According to Liljendahl, the team overcame the “chicken and egg” startup dilemma by concentrating on gaining the support of bigger organisations and utilising their influence over their own supply chains to get segments of suppliers to join up and begin submitting data.
However, he believes that there are increasing incentives for providers to sign up since doing so would make them more visible to the network of data accessors at Worldfavor who are searching for suppliers they can measure. In other words, the reporting platform’s ability to access data already might provide it a competitive edge. “The providers understand where they are now and may be able to more readily know how they could better their own operations,” he says. “They appreciate the benefit of giving information to one or many stakeholders on the platform—understand where they can.
It’s crucial to keep in mind that the data providers on the Worldfavor platform self-report their data, so the company isn’t actively auditing any of these ESG-related claims. Instead, it aims to increase transparency (and access to data), which will bring some “disinfecting sunlight” and support higher standards of accountability. (However, the latter’s delivery is probably a brand-new startup opportunity for teams focusing on data-verification/auditing innovation, positioning them to collaborate with platforms like Worldfavor.)
According to Liljendahl, “the first fundamental necessity is to create an infrastructure to enable information to flow more readily.” Then, “we make sure the information is shared with extreme transparency, so you can also track back,” including with whom, when, and other details.
According to him, the team has certain tools on top that perform some analyses and comparisons in order to provide some fundamental checks on reports. In order to catch inaccurate reporting, it is attempting to build more complex tools and even some sort of automatic auditing. To do this, machine learning technology would be used to recognize claims that are unusual or changes to reporting history.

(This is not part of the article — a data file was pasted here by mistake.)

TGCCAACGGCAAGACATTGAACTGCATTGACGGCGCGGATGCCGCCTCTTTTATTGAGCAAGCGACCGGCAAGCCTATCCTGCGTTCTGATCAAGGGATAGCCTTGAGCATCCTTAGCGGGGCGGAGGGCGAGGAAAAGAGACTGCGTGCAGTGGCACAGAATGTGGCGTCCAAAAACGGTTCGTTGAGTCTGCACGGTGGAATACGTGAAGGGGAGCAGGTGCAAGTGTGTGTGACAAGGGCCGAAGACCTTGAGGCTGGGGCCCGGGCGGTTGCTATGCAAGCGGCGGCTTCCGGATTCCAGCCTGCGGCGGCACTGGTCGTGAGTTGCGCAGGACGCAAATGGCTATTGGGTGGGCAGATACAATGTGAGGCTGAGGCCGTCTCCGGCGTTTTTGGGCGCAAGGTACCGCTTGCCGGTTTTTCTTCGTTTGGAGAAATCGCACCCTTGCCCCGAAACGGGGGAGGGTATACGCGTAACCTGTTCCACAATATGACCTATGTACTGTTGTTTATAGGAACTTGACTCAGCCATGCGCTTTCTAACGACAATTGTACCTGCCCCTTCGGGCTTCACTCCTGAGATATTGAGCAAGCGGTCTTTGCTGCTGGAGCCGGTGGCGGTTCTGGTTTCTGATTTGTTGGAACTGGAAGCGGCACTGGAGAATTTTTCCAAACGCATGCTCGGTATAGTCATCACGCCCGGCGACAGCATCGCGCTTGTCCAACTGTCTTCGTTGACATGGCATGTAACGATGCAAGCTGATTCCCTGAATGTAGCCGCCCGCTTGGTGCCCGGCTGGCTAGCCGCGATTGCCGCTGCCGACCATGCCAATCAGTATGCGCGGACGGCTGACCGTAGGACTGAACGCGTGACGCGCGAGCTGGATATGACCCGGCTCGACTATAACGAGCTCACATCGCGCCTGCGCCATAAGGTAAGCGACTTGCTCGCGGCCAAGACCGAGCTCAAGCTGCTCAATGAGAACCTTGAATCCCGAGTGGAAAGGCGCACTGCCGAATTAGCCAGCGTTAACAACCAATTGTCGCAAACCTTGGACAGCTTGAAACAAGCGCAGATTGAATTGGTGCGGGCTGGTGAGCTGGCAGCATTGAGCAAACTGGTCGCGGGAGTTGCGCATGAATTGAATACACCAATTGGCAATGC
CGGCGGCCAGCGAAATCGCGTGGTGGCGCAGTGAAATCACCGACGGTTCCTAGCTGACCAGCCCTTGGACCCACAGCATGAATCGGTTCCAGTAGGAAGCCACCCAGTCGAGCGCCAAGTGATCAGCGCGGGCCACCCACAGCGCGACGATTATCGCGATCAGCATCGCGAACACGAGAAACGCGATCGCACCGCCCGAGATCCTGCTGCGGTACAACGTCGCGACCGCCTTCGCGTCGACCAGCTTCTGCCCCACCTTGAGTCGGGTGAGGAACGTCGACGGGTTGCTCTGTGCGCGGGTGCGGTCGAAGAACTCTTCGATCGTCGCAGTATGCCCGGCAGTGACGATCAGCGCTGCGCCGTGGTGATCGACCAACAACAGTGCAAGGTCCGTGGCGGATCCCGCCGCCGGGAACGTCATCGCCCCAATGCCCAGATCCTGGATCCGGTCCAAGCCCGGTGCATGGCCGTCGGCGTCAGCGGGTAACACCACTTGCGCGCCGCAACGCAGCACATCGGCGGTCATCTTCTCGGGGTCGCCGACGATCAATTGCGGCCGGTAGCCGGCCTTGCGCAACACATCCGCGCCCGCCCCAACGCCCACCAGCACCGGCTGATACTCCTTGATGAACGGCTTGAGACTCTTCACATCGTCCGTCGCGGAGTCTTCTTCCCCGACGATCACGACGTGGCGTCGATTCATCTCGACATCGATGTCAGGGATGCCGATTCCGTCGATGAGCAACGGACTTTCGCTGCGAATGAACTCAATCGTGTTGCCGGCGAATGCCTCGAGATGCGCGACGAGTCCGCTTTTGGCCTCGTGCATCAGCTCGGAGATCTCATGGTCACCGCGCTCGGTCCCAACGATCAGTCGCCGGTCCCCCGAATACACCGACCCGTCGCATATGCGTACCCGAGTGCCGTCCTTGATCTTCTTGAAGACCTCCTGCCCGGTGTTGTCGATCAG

Incentives to cut corners (or worse) and pump out “ESG hot air” may well linger like a bad smell, despite increased transparency across industries and sectors which should, hopefully, work against bad actors by making it harder to get away with faking key types of sustainability data. Emissions reporting requirements have already led to some major scandals.
Self-reporting (as opposed to active auditing) is undoubtedly the most scalable approach to this because for the time being, Worldfavor’s priority is still on increasing usage in order to aim for genuine size. The ability for information to be self-audited in the future “may be a fantasy, but only if we raise the transparency between organizations,” the speaker claims, adding that “our main purpose is to establish the transparency today that’s lacking — entirely missing.”
According to Liljendahl, the goal of the Series A funding is expansion for the platform’s data suppliers, data accessors, and daily data transaction volume. Of course, they also want to increase ARR with the usual goal of expanding the firm and placing it on a stable financial foundation. We have tremendous goals, he continues. “Our yearly recurring income is rising at a little over 100%, and our user base is expanding at a little over double that rate. And we are super happy with that.
In a statement on the funding, Babak Etemad, investment director at SEB Private Equity, added: “We’re thrilled to join the amazing team at Worldfavor in their drive of raising the standard on sustainability and helping organisations communicate vital sustainability-related information. In the upcoming ten years, we are certain that Worldfavor will be a key player in this sector, and we are eager to help them along the way.